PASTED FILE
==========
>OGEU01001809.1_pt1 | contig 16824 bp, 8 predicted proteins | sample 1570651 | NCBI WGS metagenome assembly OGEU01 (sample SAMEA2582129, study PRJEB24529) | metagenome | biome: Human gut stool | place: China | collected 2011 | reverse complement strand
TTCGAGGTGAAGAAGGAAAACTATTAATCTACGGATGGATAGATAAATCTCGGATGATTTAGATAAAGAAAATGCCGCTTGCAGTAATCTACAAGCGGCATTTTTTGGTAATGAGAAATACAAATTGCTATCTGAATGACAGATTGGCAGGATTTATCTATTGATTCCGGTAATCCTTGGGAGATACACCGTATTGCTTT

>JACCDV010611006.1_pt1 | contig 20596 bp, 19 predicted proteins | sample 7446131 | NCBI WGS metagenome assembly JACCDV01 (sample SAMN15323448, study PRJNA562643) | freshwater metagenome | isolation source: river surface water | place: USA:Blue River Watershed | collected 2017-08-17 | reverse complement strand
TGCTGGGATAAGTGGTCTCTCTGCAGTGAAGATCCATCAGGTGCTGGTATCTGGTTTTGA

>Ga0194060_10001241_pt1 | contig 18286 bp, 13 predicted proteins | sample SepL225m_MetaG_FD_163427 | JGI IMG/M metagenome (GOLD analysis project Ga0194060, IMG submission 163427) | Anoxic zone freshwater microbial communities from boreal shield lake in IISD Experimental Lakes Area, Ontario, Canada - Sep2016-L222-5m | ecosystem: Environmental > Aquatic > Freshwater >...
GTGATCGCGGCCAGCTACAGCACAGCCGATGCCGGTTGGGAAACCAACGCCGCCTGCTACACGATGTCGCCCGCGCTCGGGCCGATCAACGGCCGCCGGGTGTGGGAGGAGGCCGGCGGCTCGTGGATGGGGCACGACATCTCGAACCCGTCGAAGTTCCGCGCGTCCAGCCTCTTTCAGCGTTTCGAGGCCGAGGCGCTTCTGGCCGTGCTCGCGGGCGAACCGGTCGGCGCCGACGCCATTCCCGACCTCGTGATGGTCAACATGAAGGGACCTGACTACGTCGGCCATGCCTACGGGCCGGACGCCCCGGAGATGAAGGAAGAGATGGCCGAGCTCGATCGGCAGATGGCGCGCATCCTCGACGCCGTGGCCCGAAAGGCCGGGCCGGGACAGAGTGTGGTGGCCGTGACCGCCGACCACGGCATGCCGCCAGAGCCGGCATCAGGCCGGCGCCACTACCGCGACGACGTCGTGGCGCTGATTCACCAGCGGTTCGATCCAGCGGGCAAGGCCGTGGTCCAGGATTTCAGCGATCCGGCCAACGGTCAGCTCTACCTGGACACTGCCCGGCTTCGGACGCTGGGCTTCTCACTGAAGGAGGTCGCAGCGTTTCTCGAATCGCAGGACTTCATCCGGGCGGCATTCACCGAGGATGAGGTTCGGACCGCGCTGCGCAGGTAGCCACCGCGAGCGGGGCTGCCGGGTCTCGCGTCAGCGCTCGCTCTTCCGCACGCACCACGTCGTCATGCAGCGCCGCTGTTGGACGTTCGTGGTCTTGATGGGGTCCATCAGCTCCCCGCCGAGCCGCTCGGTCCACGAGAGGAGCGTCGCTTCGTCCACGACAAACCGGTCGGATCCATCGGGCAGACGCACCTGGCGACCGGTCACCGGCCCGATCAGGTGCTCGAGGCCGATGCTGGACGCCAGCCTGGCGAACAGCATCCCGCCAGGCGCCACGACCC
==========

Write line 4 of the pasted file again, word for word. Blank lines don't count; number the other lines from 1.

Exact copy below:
TGCTGGGATAAGTGGTCTCTCTGCAGTGAAGATCCATCAGGTGCTGGTATCTGGTTTTGA